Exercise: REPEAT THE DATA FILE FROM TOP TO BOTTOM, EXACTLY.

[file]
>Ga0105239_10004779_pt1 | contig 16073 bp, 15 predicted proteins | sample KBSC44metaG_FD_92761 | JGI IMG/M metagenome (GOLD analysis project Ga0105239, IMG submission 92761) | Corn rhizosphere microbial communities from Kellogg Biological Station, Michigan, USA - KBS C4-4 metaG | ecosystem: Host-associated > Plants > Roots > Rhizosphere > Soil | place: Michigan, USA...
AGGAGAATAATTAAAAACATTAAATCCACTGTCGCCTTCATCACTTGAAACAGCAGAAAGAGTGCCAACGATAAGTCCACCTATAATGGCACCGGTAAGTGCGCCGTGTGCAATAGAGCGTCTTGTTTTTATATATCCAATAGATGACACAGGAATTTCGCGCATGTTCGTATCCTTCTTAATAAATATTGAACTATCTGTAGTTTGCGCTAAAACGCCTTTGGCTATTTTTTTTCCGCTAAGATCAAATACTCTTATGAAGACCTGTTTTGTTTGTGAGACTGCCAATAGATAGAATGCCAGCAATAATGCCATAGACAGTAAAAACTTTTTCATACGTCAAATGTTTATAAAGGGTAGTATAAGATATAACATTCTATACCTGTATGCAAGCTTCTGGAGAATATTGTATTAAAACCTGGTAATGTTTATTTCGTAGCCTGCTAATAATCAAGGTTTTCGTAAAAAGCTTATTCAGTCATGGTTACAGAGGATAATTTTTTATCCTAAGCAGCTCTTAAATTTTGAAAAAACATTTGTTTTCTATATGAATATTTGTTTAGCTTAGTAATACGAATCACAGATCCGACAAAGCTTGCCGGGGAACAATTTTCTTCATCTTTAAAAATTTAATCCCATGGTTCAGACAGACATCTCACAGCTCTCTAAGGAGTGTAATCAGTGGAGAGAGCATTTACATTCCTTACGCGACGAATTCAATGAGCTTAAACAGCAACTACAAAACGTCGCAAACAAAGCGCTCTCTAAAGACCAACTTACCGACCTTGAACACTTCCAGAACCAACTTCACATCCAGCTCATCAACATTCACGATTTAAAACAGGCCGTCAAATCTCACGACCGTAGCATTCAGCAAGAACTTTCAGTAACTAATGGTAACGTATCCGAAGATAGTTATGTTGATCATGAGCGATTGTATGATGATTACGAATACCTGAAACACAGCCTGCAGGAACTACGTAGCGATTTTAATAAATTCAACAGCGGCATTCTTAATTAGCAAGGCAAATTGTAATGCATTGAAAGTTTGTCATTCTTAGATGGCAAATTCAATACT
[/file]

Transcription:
>Ga0105239_10004779_pt1 | contig 16073 bp, 15 predicted proteins | sample KBSC44metaG_FD_92761 | JGI IMG/M metagenome (GOLD analysis project Ga0105239, IMG submission 92761) | Corn rhizosphere microbial communities from Kellogg Biological Station, Michigan, USA - KBS C4-4 metaG | ecosystem: Host-associated > Plants > Roots > Rhizosphere > Soil | place: Michigan, USA...
AGGAGAATAATTAAAAACATTAAATCCACTGTCGCCTTCATCACTTGAAACAGCAGAAAGAGTGCCAACGATAAGTCCACCTATAATGGCACCGGTAAGTGCGCCGTGTGCAATAGAGCGTCTTGTTTTTATATATCCAATAGATGACACAGGAATTTCGCGCATGTTCGTATCCTTCTTAATAAATATTGAACTATCTGTAGTTTGCGCTAAAACGCCTTTGGCTATTTTTTTTCCGCTAAGATCAAATACTCTTATGAAGACCTGTTTTGTTTGTGAGACTGCCAATAGATAGAATGCCAGCAATAATGCCATAGACAGTAAAAACTTTTTCATACGTCAAATGTTTATAAAGGGTAGTATAAGATATAACATTCTATACCTGTATGCAAGCTTCTGGAGAATATTGTATTAAAACCTGGTAATGTTTATTTCGTAGCCTGCTAATAATCAAGGTTTTCGTAAAAAGCTTATTCAGTCATGGTTACAGAGGATAATTTTTTATCCTAAGCAGCTCTTAAATTTTGAAAAAACATTTGTTTTCTATATGAATATTTGTTTAGCTTAGTAATACGAATCACAGATCCGACAAAGCTTGCCGGGGAACAATTTTCTTCATCTTTAAAAATTTAATCCCATGGTTCAGACAGACATCTCACAGCTCTCTAAGGAGTGTAATCAGTGGAGAGAGCATTTACATTCCTTACGCGACGAATTCAATGAGCTTAAACAGCAACTACAAAACGTCGCAAACAAAGCGCTCTCTAAAGACCAACTTACCGACCTTGAACACTTCCAGAACCAACTTCACATCCAGCTCATCAACATTCACGATTTAAAACAGGCCGTCAAATCTCACGACCGTAGCATTCAGCAAGAACTTTCAGTAACTAATGGTAACGTATCCGAAGATAGTTATGTTGATCATGAGCGATTGTATGATGATTACGAATACCTGAAACACAGCCTGCAGGAACTACGTAGCGATTTTAATAAATTCAACAGCGGCATTCTTAATTAGCAAGGCAAATTGTAATGCATTGAAAGTTTGTCATTCTTAGATGGCAAATTCAATACT